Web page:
April 21, 2021

Sales of organic fresh produce in the United States increased by 9.3% in the first quarter of this year, with people eating at home more credited with the growth.

Officials suggest that the increases – which outpaced the overall fresh produce market – may be difficult to sustain in the coming months as consumers eat out more.

Total organic fresh produce sales reached just over $2.2 billion (€1.8bn) in the US, according to an Organic Produce Network (OPN) report.

In a statement, Matt Seeley, the Organic Produce Network’s CEO, said organic fresh produce sales continued to be “a major growth opportunity for retailers”.

“At the same time, as the country enters a post-Covid environment, with restaurants reopening and other foodservice options available, it appears the double-digit growth rate will be slowing,” he added.

The Q1 2021 Organic Produce Performance Report, which compared the first 13 weeks of this year with the same period in 2020, found that sales of conventional produce increased more slowly, with growth of 2.9%.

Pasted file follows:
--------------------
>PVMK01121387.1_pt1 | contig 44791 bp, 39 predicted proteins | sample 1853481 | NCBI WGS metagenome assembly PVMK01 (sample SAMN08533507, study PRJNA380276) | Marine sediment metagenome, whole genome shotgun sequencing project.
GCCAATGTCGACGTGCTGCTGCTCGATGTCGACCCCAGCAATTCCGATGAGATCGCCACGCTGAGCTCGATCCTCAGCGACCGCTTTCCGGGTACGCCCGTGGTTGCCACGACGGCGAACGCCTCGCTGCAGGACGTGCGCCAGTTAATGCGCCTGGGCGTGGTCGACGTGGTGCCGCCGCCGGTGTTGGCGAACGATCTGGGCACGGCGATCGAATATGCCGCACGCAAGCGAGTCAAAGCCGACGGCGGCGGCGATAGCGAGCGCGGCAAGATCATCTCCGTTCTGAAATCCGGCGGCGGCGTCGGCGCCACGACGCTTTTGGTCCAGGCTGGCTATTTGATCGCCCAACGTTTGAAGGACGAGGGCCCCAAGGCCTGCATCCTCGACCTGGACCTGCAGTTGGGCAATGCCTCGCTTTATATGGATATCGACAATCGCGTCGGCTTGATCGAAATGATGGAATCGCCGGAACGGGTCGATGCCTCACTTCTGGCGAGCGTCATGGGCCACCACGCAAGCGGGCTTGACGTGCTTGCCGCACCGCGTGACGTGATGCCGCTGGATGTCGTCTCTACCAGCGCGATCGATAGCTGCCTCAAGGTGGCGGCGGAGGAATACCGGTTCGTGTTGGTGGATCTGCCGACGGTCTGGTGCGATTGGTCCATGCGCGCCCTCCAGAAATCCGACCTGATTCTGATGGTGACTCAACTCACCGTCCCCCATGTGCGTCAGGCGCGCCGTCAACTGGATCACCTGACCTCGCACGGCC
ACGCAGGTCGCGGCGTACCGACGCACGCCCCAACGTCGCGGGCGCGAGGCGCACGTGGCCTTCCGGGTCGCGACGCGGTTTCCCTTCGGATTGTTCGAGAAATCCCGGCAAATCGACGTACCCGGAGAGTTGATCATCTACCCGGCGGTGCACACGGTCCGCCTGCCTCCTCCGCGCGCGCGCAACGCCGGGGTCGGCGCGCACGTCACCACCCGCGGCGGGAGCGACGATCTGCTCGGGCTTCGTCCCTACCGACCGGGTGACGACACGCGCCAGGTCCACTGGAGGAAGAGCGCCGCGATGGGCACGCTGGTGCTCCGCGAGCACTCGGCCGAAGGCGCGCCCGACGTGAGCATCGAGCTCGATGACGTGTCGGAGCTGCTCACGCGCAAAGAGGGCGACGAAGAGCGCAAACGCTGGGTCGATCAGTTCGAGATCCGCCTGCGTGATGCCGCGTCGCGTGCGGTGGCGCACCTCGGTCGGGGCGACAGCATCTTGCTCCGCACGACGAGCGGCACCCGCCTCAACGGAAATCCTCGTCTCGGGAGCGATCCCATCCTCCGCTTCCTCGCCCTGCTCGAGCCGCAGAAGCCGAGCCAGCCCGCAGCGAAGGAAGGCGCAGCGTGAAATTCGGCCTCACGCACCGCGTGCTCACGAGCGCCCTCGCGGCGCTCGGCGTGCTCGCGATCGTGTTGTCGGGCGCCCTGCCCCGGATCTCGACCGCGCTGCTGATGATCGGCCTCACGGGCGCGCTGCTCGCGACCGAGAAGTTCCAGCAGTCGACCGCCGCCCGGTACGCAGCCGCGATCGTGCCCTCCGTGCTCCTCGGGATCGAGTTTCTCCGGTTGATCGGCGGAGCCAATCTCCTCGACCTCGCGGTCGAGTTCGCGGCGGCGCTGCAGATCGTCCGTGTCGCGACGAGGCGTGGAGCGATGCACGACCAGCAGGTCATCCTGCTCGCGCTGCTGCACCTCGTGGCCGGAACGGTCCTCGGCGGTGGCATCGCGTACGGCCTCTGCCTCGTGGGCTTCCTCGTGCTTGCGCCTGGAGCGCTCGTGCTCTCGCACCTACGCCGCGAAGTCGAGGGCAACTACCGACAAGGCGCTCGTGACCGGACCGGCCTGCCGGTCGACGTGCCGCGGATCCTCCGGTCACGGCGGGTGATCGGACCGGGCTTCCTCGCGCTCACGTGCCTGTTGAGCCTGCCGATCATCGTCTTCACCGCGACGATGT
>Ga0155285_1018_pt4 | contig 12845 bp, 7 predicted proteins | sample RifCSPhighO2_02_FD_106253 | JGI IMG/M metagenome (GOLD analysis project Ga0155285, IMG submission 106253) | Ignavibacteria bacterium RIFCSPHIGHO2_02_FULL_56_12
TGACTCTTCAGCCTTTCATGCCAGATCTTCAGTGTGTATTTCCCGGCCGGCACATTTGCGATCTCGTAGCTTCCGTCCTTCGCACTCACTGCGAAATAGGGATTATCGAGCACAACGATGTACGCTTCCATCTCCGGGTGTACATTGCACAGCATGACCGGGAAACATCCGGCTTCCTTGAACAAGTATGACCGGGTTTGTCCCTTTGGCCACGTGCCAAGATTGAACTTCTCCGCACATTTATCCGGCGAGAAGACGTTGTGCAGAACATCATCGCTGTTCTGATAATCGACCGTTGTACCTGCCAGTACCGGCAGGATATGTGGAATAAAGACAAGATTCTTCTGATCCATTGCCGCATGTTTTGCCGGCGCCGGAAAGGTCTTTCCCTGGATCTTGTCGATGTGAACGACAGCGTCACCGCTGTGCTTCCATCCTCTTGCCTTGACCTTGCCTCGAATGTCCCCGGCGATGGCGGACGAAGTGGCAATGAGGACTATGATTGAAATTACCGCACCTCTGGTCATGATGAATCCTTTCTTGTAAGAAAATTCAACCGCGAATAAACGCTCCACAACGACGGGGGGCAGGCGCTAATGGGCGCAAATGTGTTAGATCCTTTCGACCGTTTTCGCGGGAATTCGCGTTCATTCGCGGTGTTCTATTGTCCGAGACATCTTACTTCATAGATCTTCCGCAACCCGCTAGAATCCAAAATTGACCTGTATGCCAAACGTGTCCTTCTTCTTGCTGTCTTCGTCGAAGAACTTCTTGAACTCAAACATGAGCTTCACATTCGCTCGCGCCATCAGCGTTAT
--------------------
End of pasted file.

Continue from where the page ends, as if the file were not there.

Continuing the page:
While organic fresh produce sales grew 9.3% by value, the increase by volume was more modest, at 5.7%. Conventional produce sales fell 0.6% by volume.

Pre-packaged salads topped the list of organic fresh produce sales by value, with total sales of $385 million, an increase of 9.5%. Berries were second, increasing 8.8% to $339 million, while organic apple sales were third, dropping 0.9% to $175 million.

Regionally, the largest increases in sales by value were recorded in the west and north-east of the US, which the OPN said were traditionally the strongest regions for organic food sales.

The report, which was based on Nielsen retail scan data, was prepared for OPN by Category Partners.

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